Some aluminum base plates are pressed in the same manner as steel, but most are cast. These are thicker and, though softer than steel, more resistant to damage and flexing. Aluminum is also much lighter than steel.
This material is both lighter and stronger than aluminum. It’s also more expensive. Most high-end saws have magnesium alloy shoes.
Good guards are vital for safe circular saw work. Quality saws feature a prominent, curved lip on the front of the guard below the shoe. This allows it to ride up easily as you start to cut.
As with most modern tools, you can choose between a corded or cordless circular saw. The best corded circular saws sport 15-amp motors that deliver plenty of torque for effortless cutting.
Cordless tools may quote similar blade RPM figures, but these are "no load" speeds. (In other words, the saw isn’t actually cutting.) Cordless circular saws rarely quote torque figures — and torque is where the real power lies.
Corded circular saws have the advantage of delivering power with no drop-off. The best cordless circular saw would struggle to deliver the same level of torque as a corded model, even with a fresh battery. What’s more, a cordless saw’s torque declines as the battery drains. If you plan to work a cordless circular saw for long periods, a second battery is a must.
But the portability of cordless circular saw offers a huge benefit to some people, and high-end cordless saws deliver ample power for the majority of consumers.
The blade is a vital component of any circular saw. A worn blade hinders cutting performance and can create ragged, inaccurately measured edges. A cracked blade should never be used, as it poses a major safety threat.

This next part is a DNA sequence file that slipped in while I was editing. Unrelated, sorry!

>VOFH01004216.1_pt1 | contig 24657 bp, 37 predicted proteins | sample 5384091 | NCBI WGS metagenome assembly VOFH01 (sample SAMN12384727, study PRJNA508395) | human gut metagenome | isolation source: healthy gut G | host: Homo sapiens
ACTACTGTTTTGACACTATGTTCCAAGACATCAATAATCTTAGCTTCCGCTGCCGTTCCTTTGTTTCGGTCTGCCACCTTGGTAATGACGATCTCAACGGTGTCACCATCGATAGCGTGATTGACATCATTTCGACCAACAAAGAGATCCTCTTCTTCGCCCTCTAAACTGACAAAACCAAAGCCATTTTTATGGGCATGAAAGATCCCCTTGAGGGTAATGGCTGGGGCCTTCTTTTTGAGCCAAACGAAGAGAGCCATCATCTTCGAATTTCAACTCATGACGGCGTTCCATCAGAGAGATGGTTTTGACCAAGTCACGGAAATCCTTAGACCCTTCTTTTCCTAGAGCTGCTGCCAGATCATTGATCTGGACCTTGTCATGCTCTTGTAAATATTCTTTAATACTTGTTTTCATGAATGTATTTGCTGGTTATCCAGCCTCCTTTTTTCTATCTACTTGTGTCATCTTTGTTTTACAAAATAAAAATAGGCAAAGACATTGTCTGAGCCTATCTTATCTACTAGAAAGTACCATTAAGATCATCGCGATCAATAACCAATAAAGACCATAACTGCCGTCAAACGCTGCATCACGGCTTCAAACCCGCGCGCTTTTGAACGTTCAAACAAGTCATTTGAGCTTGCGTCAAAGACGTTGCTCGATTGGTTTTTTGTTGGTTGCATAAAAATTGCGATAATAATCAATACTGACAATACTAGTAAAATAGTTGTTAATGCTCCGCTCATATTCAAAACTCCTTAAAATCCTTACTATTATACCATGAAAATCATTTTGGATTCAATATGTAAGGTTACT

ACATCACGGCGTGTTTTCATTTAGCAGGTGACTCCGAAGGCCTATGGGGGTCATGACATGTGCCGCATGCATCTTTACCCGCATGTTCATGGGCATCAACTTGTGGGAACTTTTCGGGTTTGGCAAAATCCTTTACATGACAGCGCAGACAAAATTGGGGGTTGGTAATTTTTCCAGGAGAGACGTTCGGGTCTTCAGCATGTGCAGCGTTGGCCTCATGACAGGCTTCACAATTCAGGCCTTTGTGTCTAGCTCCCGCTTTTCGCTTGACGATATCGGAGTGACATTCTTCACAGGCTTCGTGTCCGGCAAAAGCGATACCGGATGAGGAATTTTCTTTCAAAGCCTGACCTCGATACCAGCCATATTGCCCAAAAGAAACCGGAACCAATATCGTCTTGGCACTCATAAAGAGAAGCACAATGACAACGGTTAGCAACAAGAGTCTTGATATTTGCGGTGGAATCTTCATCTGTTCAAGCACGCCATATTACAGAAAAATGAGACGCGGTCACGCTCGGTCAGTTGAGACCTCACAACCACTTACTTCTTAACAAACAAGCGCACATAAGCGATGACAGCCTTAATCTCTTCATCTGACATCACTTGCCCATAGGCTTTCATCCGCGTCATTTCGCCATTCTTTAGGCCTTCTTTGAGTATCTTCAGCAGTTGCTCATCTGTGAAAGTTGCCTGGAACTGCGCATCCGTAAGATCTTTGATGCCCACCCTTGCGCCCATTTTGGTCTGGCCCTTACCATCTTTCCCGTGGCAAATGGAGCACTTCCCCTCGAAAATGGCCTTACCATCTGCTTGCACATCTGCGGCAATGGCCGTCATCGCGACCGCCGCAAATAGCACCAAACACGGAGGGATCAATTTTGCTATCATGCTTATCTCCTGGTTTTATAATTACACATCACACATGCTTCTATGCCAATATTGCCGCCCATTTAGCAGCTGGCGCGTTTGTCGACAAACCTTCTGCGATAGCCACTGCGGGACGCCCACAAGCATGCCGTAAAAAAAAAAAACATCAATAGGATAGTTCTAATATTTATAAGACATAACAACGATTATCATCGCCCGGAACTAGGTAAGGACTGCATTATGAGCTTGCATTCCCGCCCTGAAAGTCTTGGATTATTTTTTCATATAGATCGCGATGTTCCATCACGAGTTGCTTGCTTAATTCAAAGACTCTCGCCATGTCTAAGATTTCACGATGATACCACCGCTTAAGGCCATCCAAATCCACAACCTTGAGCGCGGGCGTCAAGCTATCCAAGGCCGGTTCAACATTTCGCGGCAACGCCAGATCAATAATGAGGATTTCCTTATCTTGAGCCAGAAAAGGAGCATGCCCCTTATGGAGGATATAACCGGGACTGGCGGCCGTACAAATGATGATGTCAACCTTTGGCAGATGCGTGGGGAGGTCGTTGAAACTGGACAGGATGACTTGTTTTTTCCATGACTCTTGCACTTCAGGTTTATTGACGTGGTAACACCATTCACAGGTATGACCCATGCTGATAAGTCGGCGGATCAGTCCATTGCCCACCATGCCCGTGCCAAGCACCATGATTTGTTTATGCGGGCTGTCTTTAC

To get the best out of your circular saw, choose the right blade for the material you plan to cut.
Cheap circular saws often feature plain steel blades. These blades can be thin and prone to flexing (making the blade wander). They dull quickly, too. This type of blade is fine for a small softwood job, but few would recommend it on the merit of its quality alone.
High speed steel (HSS) blades are hardened for a longer working life. They cost more than plain steel blades, but the edge is more efficient, and they’re almost always more economical in the long run.
Carbide tipped blades are HSS discs with tungsten or titanium carbide teeth brazed on. These extremely hard materials maintain a sharp edge considerably longer than plain HSS blades. In our opinion, this type of blade is a must if you’re cutting hardwood.
You can find specialist blades on the market for cutting tile, brick, concrete, and other aggregate blocks. Most specialist blades have aluminum oxide tips and are extremely abrasive. Others — tile cutters in particular — have diamond-tipped teeth.
When possible, use a tall fence rather than a thin strip. It's more stable, and it inhibits the saw’s tendency to “climb” over the guide.
You may notice that many circular saw blades have slots in them. These are expansion slots so the blade doesn't warp from the heat generated by continuous cutting.
The following extras are not found on all circular saws, but their availability may affect your purchasing decision. They are convenient but by no means essential.
Poor build quality often results in a poor finished job. As such, we advise against buying a cheap circular saw. Fortunately, the market boasts some great models from well-respected manufacturers that are not expensive. There’s no need to cut corners.
Keeping your circular saw in top condition is mostly a matter of common sense. Manufacturers provide instructions for a reason; following them will make your saw cut better and extend its working life.
Never try to back out of a cut with the saw running, as it could kick back and throw the saw. Always move the blade forward.
Plenty of other useful circular saw tips can be found online at useful sites like The Family Handyman.